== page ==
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I Caused the Deepwater Horizon Spill

Americans should view the BP spill as a reminder of overconsumption's devastating price. Instead, we're using more oil than before.
 
 
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The Deepwater Horizon disaster is my fault. Yours too.

Sure, BP, Halliburton and Transocean made egregious technical and oversight errors, but let’s be clear: All those oily birds and tar balls washing onto beaches -- that putrid, iridescent slick we can see from space -- those are because of us. It’s time to admit this to ourselves. 

Let’s back up. Shortly after the rig blew, I, along with hundreds of millions of other Americans, was putting gas in my car -- a ‘99 Saturn sedan with a busted sunroof and about 138,000 miles on the odometer. I don’t commute, but I probably drive around 6,000 miles per year and fill up once every week and a half.

My knowledge of the disaster was limited: I had read that there were 11 dead workers, a massive explosion and some sort of leak. For me, the incident’s full environmental magnitude had not yet surfaced, so to speak.

One week passed. Then two. Then six. I learned more about the geyser, the dispersants and the cluster of regulatory missteps. I, along with much of the country, began thumbing my nose at the MMS, then filling up my gas tank anyway.

Which brings us up to today. Right now, the amount of oil sliming up the Gulf of Mexico varies, depending on where you look. Conservative estimates put the daily spew somewhere between 12,000 and 19,000 barrels (around 500,000-800,000 gallons); but some scientists say it’s closer to 100,000 barrels, or 4,200,000 gallons. While the lower estimate is indeed horrific, the higher one is nearly unimaginable -- the equivalent of one new Exxon Valdez disaster every 60 hours.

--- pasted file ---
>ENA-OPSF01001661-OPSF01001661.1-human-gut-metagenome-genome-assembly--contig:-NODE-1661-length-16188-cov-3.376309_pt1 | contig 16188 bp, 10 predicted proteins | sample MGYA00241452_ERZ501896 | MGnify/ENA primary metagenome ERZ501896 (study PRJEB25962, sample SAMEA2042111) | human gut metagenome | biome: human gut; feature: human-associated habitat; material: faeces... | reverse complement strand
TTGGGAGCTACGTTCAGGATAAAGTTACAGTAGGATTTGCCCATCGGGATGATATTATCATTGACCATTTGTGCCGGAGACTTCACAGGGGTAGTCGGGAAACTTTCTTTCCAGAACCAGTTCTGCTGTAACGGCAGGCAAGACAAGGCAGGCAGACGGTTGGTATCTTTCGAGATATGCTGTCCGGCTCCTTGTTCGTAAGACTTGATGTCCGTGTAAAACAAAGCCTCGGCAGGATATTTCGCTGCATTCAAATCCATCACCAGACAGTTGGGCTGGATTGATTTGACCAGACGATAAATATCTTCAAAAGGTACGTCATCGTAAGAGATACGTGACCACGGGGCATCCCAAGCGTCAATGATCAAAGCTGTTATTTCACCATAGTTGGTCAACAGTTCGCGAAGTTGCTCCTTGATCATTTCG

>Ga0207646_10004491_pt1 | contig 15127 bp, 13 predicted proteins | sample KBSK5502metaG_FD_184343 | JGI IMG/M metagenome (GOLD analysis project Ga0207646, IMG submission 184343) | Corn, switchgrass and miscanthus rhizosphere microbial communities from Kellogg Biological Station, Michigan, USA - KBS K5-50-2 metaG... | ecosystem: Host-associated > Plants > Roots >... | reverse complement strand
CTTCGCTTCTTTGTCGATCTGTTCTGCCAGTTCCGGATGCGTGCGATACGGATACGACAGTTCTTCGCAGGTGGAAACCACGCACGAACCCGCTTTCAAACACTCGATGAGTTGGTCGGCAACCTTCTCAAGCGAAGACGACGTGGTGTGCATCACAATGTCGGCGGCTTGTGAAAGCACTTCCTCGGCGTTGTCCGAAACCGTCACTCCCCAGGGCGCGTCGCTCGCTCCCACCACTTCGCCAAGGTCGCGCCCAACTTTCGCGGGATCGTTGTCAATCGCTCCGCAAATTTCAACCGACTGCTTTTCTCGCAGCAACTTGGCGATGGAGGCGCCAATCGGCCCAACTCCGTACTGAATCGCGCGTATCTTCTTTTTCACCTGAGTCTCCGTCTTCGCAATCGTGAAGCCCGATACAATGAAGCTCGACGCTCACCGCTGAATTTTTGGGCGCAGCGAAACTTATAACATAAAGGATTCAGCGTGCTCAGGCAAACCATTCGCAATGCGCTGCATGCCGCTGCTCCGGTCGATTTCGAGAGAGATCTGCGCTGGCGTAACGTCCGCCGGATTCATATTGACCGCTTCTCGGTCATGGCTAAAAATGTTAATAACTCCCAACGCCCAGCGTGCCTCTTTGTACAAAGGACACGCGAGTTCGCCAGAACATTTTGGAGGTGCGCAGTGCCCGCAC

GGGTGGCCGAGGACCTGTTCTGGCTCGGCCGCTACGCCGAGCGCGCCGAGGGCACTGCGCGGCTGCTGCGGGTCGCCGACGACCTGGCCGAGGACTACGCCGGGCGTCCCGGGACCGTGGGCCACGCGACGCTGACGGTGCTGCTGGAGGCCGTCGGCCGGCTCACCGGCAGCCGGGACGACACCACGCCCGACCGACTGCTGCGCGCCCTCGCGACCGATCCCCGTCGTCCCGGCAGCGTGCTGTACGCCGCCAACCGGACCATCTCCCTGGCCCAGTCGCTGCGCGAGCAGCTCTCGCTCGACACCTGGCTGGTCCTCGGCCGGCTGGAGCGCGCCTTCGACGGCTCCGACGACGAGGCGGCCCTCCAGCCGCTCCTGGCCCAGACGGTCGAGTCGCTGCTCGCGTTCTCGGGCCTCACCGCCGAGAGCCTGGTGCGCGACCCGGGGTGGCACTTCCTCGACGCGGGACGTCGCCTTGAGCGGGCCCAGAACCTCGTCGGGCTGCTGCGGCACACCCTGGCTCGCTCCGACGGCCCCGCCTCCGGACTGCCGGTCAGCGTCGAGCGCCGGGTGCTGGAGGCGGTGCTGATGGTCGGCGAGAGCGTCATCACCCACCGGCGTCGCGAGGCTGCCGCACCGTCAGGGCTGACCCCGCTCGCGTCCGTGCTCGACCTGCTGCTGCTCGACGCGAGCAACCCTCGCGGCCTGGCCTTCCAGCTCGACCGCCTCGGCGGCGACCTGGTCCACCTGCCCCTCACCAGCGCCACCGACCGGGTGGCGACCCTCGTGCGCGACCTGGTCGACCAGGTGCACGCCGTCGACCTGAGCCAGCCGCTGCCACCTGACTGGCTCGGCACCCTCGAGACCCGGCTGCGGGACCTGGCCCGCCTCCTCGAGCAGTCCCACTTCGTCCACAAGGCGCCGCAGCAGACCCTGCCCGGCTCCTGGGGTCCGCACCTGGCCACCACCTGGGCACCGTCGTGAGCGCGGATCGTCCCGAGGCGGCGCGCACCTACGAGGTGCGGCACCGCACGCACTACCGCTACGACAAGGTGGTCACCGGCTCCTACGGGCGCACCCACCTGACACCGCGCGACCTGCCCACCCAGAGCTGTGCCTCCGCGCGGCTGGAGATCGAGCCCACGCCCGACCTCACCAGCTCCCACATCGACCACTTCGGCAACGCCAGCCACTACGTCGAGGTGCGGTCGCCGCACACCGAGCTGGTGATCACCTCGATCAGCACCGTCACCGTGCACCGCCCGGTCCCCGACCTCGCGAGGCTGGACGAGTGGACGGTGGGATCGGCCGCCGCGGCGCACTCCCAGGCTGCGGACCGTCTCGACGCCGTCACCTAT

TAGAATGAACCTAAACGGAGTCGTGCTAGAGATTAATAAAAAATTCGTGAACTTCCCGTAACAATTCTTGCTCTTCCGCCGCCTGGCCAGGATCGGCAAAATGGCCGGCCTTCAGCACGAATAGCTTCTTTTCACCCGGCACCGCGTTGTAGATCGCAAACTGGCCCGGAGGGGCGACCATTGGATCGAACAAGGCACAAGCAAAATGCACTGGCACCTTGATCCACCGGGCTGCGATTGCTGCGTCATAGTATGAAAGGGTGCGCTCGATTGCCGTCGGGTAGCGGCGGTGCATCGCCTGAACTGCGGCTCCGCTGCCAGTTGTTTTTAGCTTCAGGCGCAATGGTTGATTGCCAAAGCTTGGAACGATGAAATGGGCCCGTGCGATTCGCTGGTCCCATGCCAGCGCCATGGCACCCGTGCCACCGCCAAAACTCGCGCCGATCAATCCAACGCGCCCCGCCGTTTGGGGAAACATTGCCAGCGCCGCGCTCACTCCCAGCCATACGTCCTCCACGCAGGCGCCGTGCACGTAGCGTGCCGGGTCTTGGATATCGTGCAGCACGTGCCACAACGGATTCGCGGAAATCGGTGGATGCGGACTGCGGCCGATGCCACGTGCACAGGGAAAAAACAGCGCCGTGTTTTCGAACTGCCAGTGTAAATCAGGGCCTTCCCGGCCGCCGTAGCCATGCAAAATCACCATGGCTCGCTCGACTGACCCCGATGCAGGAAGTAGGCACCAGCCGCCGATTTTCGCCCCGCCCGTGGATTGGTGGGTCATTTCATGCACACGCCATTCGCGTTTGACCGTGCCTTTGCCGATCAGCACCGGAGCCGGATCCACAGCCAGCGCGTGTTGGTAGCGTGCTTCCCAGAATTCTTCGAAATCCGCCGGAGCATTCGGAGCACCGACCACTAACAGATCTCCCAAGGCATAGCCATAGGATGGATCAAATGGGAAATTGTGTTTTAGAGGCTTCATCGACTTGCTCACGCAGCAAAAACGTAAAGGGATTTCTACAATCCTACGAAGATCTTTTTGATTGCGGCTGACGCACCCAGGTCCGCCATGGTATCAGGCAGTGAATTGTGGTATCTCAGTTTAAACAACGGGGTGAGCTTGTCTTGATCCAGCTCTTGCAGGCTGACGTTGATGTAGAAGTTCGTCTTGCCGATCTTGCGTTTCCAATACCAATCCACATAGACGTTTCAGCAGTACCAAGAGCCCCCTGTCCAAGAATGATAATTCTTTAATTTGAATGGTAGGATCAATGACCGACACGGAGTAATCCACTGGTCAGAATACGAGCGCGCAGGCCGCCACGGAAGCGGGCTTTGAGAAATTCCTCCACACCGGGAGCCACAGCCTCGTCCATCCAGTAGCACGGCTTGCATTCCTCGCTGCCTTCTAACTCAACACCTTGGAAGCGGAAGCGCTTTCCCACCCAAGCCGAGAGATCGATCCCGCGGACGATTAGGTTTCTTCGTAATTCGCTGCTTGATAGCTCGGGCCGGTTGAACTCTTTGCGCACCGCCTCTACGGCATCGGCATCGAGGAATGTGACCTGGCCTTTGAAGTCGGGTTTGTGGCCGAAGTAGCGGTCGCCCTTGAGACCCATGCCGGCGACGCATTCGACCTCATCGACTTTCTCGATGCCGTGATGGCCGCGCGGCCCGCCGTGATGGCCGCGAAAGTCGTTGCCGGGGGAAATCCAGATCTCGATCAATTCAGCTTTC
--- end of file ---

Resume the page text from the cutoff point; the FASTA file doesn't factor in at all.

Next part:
If we idealistically assume that the lower rate has remained constant since the initial blowout on April 20 (though this is a tricky hypothesis, since some scientists now believe a recent attempt by BP to divert the flow actually made it heavier), then we can guess that there are between 24,000,000 and 40,000,000 gallons of oil currently sitting in the Gulf of Mexico.

Forty million gallons. If this number sounds massive, that’s because it is. But it’s nowhere near as large as 6,820,471,000 – the amount of crude and oil petroleum products (in gallons) supplied to the United States in 2009. Nor can it touch 223,020,000, which is roughly the number in gallons of oil America produces in just one day. While it may be true that Obama’s expansion of offshore drilling was a step toward energy independence, there’s another fact buried there, too: our hyper-consumption was -- and remains -- the main catalyst for new energy production. If given the chance, most of us would not have hesitated to use the very oil that’s now polluting our gulf. I know I wouldn’t have thought twice about it.

Just how addicted are we? Take a look at this graph of total gasoline sales in the United States over the past 30 years: it's like a home run’s aerial trajectory -- a nearly exponential “going, going, gone” of constant intake. Between 1983 and 2005, the United States upped the amount of gasoline it was buying from 287,126,300 gallons to 378,473,400 gallons per day. That number has dipped a bit in the past few years, but we’re still devouring at a rate that’s neither healthy nor environmentally sustainable.

The Bureau of Transportation Statistics etches a similar statistical arc when it comes to the volume of automobiles on America’s roads. Since 1960, the number of cars we drive has increased by about 342 percent – a jump from around 72 million to more than 254 million. That’s a whopping statistic, especially when you consider that the average fuel economy in passenger vehicles has actually been decreasing for much of the past 25 years. Though President Obama has vowed to boost mile per gallon requirements to 35.5 by 2016, we’re still doing only slightly better than we were in 1990 while consuming at a much higher rate.